The Ali’i introduced temples known as heiaus (pronounced hey-ow) to the islands. Elaborate religious ceremonies were practiced within their walls. Many of these lava rock temples dot the islands but their use has declined since the abolishment of the Kapu system. Most of the heiaus are off-limits to all except those who continue to practice the traditional Hawaiian religion. Signs indicating this will be found near the entrances.

One temple without such a sign at the time of my visit was Mo’okini heiau. This heiau is the largest in Hawaii, covering an area approximately 270 feet long by 140 feet wide. Set in a well-manicured grassy lot overlooking the ocean, you feel the eeriness of this isolated temple, once used for human sacrifice. Don’t worry however. The site is often deserted so you are unlikely to become an active participant in such a ceremony. Look for the floral, fruit and vegetable offerings set on a large lava rock slab inside.

Visitors may enter the heiau as there is no sign to the contrary. This may change in the future however. To get to the site, turn off Highway 270 near mile marker 20 onto Upolu Rd. Drive 2 miles to the bottom of the hill (near the airport). Turn left onto the dirt road and drive 1.6 miles to the sight. This unpaved road is in very poor shape. There is only enough room for a single car. Furthermore if it has rained recently, a car may become stuck in the mud. Using a rental car on this road may also void the automobile insurance. If you choose to walk to the site, use plenty of sunscreen and bring a hat and drinking water. If the gate is locked, pass through the opening to the right. Admission is free. Bring binoculars because humpback whales can often be found feeding offshore from November to May.

King Kamehameha I

Visitors to Hawaii invariably hear the name of King Kamehameha the Great (1753-1819). This powerful, charismatic Ali’i unified the Hawaiian Islands into a single kingdom. His story is closely associated with several sites around the Big Island.

He was born at Kamehameha Akahi Aina Hanau, supposedly as Halley’s Comet passed overhead. This isolated site, a short walk from Mo’okini heiau, shares the same scenery as its bloody neighbor. Visitors find a square lava rock structure approximately 70-80 feet long on one side. An inner square wall is approximately 15 feet inside the first. Kamehameha Akahi Aina Hanau is a 0.4 mile walk beyond Mo’okini Heiau. Admission is free.

Kamehameha was a warrior with a sense of destiny. History records that at the age of 14, he moved the 500 pound Naha stone. According to legend, the individual who moves this lava stone will unite all of the islands under his kingship. The Naha Stone is front of the Hilo Library at 300 Waianuenue Avenue.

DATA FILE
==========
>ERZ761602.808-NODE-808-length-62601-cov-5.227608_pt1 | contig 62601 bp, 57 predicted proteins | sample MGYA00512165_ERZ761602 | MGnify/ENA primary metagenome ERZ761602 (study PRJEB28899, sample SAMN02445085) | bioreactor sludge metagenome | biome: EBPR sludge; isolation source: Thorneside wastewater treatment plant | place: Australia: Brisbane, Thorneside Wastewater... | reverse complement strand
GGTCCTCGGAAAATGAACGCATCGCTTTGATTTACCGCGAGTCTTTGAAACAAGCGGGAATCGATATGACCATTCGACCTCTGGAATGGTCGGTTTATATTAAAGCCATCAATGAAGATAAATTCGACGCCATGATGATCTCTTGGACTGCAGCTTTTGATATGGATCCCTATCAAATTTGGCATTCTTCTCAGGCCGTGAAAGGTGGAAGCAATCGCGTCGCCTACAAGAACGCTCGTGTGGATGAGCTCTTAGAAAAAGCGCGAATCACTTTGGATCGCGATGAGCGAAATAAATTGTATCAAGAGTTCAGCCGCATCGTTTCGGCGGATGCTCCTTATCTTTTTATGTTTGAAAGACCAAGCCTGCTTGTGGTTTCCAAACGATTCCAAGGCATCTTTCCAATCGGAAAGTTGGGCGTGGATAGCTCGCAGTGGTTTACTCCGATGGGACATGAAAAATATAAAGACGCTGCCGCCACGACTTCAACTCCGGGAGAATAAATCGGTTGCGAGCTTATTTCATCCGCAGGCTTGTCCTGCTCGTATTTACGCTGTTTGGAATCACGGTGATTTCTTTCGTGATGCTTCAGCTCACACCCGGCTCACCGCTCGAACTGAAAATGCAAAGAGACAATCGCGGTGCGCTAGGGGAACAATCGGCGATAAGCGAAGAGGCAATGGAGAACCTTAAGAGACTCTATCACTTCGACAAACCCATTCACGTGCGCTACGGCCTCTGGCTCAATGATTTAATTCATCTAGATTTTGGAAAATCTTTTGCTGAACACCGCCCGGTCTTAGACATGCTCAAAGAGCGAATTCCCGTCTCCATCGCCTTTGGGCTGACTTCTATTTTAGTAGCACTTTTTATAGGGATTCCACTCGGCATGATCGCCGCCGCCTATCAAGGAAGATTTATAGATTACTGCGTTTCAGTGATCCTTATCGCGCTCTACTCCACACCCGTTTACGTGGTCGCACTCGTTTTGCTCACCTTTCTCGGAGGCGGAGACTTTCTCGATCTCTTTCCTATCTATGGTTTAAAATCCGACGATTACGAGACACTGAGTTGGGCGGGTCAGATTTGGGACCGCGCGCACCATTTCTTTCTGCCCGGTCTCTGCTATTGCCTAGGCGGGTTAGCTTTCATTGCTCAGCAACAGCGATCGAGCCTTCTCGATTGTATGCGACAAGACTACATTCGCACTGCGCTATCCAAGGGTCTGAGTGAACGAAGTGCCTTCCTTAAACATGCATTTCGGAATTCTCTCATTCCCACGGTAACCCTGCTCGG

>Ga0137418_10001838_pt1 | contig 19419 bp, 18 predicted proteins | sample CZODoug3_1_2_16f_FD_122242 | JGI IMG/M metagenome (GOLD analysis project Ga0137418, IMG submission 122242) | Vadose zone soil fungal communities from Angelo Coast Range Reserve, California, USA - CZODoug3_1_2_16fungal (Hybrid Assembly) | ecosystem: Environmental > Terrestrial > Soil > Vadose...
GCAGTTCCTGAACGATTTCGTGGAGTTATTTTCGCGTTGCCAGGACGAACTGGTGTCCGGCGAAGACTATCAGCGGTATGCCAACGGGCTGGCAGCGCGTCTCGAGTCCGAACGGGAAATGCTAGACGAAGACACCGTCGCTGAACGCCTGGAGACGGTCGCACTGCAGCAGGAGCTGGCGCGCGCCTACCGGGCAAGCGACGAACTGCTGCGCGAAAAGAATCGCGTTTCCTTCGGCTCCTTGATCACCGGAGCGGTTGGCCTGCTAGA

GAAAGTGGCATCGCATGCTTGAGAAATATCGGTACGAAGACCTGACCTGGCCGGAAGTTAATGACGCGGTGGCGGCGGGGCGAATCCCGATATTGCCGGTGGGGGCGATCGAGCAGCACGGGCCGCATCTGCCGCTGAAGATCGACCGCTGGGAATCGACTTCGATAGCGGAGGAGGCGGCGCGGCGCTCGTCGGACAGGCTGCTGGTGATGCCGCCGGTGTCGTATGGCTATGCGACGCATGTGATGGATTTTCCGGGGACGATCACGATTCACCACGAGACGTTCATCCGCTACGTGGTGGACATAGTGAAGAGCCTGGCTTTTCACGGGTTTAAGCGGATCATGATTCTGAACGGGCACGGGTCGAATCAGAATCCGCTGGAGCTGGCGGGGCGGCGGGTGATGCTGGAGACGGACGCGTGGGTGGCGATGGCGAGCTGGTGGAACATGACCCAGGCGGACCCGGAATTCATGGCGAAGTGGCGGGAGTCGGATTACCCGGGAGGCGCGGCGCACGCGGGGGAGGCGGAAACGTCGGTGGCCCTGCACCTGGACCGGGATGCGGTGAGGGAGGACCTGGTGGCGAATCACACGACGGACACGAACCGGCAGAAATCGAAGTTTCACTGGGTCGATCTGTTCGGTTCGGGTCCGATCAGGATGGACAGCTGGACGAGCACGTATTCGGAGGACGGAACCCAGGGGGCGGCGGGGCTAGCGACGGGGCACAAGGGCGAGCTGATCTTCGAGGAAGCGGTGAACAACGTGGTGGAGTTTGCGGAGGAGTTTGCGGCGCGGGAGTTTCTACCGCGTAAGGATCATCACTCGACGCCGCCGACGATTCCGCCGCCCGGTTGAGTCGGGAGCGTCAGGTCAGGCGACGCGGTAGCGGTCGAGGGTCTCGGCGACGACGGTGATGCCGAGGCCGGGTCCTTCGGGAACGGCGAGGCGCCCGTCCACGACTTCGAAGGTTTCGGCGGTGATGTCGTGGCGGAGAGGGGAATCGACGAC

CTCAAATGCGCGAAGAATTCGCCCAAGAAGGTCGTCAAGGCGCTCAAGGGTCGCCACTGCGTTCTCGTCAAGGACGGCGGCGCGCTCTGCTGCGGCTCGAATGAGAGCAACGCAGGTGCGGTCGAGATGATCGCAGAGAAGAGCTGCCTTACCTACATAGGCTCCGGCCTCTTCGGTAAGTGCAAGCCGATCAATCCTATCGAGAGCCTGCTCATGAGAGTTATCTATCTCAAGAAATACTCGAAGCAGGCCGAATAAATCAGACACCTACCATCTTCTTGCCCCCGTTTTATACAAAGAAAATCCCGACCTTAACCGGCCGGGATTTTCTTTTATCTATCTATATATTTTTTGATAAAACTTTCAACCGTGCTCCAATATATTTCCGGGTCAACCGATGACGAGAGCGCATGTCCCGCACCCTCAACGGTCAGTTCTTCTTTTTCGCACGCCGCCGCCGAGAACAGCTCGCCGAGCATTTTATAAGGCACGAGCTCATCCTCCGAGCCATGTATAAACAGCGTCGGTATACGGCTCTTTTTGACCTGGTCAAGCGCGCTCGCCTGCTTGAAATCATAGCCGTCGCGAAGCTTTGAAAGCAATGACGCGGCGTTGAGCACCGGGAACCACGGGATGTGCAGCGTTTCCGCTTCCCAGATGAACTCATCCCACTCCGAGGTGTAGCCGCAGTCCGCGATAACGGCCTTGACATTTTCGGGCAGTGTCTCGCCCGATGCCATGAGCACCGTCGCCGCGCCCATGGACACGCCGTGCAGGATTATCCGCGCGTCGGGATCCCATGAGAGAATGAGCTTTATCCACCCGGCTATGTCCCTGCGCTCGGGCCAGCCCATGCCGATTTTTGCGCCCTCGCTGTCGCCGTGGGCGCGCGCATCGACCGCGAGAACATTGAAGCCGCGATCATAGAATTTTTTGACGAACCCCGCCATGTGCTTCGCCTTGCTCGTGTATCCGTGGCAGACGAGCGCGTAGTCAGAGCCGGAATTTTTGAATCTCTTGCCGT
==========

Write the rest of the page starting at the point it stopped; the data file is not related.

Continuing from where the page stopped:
Some years later, a seer prophesied that Kamehameha would unite the islands if he constructed a heiau on the “hill of the whale” (Pu’ukohola) and dedicate it to the war god, Ku. Construction of this heiau began in 1790 and lasted for one year. The rest is history - Kamehameha united all of the islands into a single kingdom by 1810. You can see this war temple at the Pu’ukohola Heiau National Historic Site. Pu’ukohola Heiau National Historic Site is past mile marker 2 on Highway 270. Admission is free.

An elderly King Kamehameha lived out his last 5 years in Kailua-Kona on the grounds of Ahu’ena Heiau. Here visitors find a weathered, grayish-looking frame house roofed with palm leaves. This structure is set on top of a black lava rock platform that juts out into the azure water. A 3-tiered wooden offering platform and seven tiki poles complete the heiau complex. The site also includes the nearby Hale Manu (house of spiritual power) where the king educated his successor, the future Kamehameha II. The Ahu’ena Heiau is on the grounds of the Kona Beach Hotel at the end of Palani Road in Kailua-Kona. Admission is free.

King Kamehameha I was born into a Stone Age society; he oversaw its modernization by European tradition and technology with the arrival of British Captain James Cook. The site of first contact is near Hikiau Heiau on the shore of Kealakekua Bay. Here a plaque commemorates the first English funeral in 1779 for one of Captain Cook’s seamen. On the opposite side of the bay, the white obelisk-like Captain Cook Monument marks the site where his ship first dropped anchor. Hikiau Heiau is inside Kealakekua Bay State Historical Park at mile marker 7 on Highway 160. Access the park using Napo’opo’oo Rd in the town of Captain Cook. Admission is free.

King Kamehameha I and his successors were all very progressive thinkers; they sought out the best aspects of other cultures and adapted these to Hawaiian society. Within decades, the new kingdom had been transformed. The Kapu system and the heiaus were superseded by a European-style monarchy and Christian churches.

Troy Herrick, a freelance travel writer, has traveled extensively in North America, the Caribbean, Europe and parts of South America. His articles have appeared in Live Life Travel, International Living, Offbeat Travel and Travels Thru History Magazines. He also penned the travel planning e-book entitled ”Turn Your Dream Vacation into Reality: A Game Plan for Seeing the World the Way You Want to See It” - based on his own travel experiences over the years. Plan your vacation at his Budget Travel Store and his sites.

Diane Gagnon, a freelance photographer, has traveled extensively in North America, the Caribbean, Europe and parts of South America. Her photographs have accompanied Troy Herrick’s articles in Live Life Travel, Offbeat Travel and Travels Thru History Magazines.

© 2010